That's from this week's Torah post at Builders Blog, co-written by me and my Bayit co-founder Shoshanna Schechter, and sketchnoted by Steve Silbert.

Read the whole thing here: Calling Us To Becoming.

(And if you haven't yet subscribed, please do -- just go to Builders Blog and there's a place to enter your email address in the sidebar so you'll receive posts via email. This year we're sharing a series of weekly Torah commentaries through a building-focused lens, among other things. I hope you'll subscribe; there's really good stuff there, and I'm really glad to be a part of this endeavor.)


Jesus never ate chocolate

Jesus never ate chocolate.
Or tomatoes. Or potatoes.
He never read the tabloids
standing in a checkout line
or listened to tinny muzak
at a dentist's office.

Jesus never watched YouTube
or used glitter glue.
He didn't dance the foxtrot
or even the hora.
He never rode a school bus
or sharpened a No. 2 pencil.

If he were here, he might marvel
at tweets from Lin-Manuel,
at the array of snack foods
in even the most basic 7-11.
But I think he'd be too busy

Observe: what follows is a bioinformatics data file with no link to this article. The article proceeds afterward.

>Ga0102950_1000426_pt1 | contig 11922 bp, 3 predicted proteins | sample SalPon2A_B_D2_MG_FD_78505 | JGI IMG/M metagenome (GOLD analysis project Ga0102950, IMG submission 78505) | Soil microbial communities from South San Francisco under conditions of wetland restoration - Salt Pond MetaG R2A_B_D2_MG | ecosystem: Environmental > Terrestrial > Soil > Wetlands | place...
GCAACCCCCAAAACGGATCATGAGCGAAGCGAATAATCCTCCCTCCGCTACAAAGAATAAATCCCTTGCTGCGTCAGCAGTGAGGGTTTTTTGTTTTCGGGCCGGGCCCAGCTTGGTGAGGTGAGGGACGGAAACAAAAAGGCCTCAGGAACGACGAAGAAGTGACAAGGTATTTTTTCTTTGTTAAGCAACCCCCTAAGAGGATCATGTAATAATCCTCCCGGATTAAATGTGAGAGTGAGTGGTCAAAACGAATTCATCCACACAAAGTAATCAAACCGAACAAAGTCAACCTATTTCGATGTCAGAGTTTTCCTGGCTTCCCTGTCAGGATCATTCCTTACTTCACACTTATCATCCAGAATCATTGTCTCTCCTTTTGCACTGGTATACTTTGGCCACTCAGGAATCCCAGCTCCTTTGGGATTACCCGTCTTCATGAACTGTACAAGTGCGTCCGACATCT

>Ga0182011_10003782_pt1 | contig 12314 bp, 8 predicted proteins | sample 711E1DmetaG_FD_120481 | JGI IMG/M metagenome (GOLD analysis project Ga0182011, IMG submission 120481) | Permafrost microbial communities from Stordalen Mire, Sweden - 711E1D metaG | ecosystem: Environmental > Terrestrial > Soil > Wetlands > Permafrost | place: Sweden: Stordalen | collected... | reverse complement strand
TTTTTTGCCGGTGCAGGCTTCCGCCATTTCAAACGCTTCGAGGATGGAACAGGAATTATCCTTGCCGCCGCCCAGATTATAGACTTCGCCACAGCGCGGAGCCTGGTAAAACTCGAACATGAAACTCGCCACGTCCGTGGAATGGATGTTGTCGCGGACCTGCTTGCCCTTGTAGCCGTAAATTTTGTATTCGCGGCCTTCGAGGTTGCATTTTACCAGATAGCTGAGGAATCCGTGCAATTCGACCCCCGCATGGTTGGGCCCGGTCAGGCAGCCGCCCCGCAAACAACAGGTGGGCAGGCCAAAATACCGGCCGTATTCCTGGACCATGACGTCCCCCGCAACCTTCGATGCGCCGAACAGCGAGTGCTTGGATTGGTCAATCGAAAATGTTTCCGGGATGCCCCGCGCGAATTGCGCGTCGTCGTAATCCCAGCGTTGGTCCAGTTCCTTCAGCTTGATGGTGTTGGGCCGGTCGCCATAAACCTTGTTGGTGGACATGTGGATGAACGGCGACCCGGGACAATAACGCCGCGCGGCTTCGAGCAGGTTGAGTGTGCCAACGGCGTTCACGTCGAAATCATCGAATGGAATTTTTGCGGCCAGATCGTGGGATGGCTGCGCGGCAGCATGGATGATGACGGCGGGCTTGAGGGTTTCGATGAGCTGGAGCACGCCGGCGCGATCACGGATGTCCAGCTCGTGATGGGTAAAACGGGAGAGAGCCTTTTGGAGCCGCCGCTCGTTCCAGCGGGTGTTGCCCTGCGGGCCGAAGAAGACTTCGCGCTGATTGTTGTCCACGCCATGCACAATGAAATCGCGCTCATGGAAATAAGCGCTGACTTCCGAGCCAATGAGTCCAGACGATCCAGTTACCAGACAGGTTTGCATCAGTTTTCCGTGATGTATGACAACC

tenderly cradling the body

of the latest migrant child
to die in government custody,
overturning tables
in the halls of Congress,
searing the earth
with his tears.

 


 

With thanks to the friends who supplied these first two lines, not knowing they were sparking a new poem.


Dark is what brings out our light

Stars-1245902_1920

These are the year's darkest days, in the northern hemisphere where I live. Every day there is a little bit less light. Sundown creeps earlier, and sunrise is later. Every day there is less daylight and more darkness. This isn't metaphor; it's literal.

I've been thinking this week of Robert Frost's poem Choose Something Like A Star. (Randall Thompson wrote a gorgeous choral setting for it, which I was blessed to sing many years ago.) Specifically, the line "Since dark is what brings out your light."

A lot of us (me included) struggle with the short days of winter at this latitude. Visual darkness seems to make everything more difficult. I think of how when I am sick, I often feel worse once night falls. Or how some children struggle with fear at night.